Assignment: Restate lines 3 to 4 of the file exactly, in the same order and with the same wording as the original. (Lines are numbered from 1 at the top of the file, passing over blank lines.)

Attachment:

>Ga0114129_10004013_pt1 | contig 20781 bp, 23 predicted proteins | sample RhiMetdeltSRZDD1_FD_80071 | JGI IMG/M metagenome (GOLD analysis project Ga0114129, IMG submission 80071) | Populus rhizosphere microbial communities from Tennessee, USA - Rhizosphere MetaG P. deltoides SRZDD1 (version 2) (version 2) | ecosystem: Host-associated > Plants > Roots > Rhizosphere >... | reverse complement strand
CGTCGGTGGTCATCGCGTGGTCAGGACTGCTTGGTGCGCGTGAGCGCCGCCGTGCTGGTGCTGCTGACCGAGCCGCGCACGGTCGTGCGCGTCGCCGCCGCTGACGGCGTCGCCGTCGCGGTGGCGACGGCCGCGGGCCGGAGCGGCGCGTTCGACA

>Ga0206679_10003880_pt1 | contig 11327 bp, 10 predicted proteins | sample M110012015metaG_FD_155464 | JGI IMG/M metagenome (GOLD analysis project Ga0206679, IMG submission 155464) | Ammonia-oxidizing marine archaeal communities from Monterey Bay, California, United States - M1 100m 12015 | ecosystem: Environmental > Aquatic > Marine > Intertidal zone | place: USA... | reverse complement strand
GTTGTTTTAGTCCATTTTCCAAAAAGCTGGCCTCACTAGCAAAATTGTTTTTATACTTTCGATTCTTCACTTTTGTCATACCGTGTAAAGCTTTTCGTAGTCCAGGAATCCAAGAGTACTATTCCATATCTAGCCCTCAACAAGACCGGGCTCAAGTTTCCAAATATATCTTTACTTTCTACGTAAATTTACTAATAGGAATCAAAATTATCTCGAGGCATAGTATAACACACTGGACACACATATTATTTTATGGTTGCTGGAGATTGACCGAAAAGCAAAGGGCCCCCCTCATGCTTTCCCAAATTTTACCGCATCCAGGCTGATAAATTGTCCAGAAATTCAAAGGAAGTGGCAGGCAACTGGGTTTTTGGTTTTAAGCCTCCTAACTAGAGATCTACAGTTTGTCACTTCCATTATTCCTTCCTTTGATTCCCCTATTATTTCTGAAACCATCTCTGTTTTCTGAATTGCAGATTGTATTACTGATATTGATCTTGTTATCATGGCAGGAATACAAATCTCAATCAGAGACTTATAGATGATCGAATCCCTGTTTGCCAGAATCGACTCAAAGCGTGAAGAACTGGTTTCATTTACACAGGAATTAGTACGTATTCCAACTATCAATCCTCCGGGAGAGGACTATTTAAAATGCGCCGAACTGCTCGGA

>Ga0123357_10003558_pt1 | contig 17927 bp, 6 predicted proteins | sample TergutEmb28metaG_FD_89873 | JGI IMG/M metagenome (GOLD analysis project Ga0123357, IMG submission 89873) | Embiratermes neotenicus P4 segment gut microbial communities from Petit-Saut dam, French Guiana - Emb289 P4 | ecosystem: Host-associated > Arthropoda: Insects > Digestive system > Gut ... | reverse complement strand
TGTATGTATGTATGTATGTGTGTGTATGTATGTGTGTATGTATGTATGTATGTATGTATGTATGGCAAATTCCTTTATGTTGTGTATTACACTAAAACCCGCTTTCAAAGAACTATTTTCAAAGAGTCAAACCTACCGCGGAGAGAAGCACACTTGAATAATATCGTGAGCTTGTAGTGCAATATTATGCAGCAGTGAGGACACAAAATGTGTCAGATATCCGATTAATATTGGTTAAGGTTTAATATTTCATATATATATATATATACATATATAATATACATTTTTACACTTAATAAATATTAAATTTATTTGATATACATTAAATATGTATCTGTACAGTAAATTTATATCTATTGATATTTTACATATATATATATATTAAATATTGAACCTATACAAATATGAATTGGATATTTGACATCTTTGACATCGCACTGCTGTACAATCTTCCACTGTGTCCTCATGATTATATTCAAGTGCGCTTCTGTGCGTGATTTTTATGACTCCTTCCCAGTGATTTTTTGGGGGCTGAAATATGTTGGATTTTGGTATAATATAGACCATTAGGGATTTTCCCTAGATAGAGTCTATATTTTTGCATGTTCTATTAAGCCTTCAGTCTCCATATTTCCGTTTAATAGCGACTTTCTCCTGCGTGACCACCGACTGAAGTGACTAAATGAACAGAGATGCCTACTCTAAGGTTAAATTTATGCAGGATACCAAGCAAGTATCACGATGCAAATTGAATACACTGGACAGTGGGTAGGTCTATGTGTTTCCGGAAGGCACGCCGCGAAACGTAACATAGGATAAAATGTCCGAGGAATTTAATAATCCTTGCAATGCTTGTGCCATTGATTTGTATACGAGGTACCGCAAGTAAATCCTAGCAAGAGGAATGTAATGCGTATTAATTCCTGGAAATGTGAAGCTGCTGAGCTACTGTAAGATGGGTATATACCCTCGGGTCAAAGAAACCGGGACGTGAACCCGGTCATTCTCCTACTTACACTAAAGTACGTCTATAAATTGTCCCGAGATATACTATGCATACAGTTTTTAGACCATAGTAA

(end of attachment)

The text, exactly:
>Ga0206679_10003880_pt1 | contig 11327 bp, 10 predicted proteins | sample M110012015metaG_FD_155464 | JGI IMG/M metagenome (GOLD analysis project Ga0206679, IMG submission 155464) | Ammonia-oxidizing marine archaeal communities from Monterey Bay, California, United States - M1 100m 12015 | ecosystem: Environmental > Aquatic > Marine > Intertidal zone | place: USA... | reverse complement strand
GTTGTTTTAGTCCATTTTCCAAAAAGCTGGCCTCACTAGCAAAATTGTTTTTATACTTTCGATTCTTCACTTTTGTCATACCGTGTAAAGCTTTTCGTAGTCCAGGAATCCAAGAGTACTATTCCATATCTAGCCCTCAACAAGACCGGGCTCAAGTTTCCAAATATATCTTTACTTTCTACGTAAATTTACTAATAGGAATCAAAATTATCTCGAGGCATAGTATAACACACTGGACACACATATTATTTTATGGTTGCTGGAGATTGACCGAAAAGCAAAGGGCCCCCCTCATGCTTTCCCAAATTTTACCGCATCCAGGCTGATAAATTGTCCAGAAATTCAAAGGAAGTGGCAGGCAACTGGGTTTTTGGTTTTAAGCCTCCTAACTAGAGATCTACAGTTTGTCACTTCCATTATTCCTTCCTTTGATTCCCCTATTATTTCTGAAACCATCTCTGTTTTCTGAATTGCAGATTGTATTACTGATATTGATCTTGTTATCATGGCAGGAATACAAATCTCAATCAGAGACTTATAGATGATCGAATCCCTGTTTGCCAGAATCGACTCAAAGCGTGAAGAACTGGTTTCATTTACACAGGAATTAGTACGTATTCCAACTATCAATCCTCCGGGAGAGGACTATTTAAAATGCGCCGAACTGCTCGGA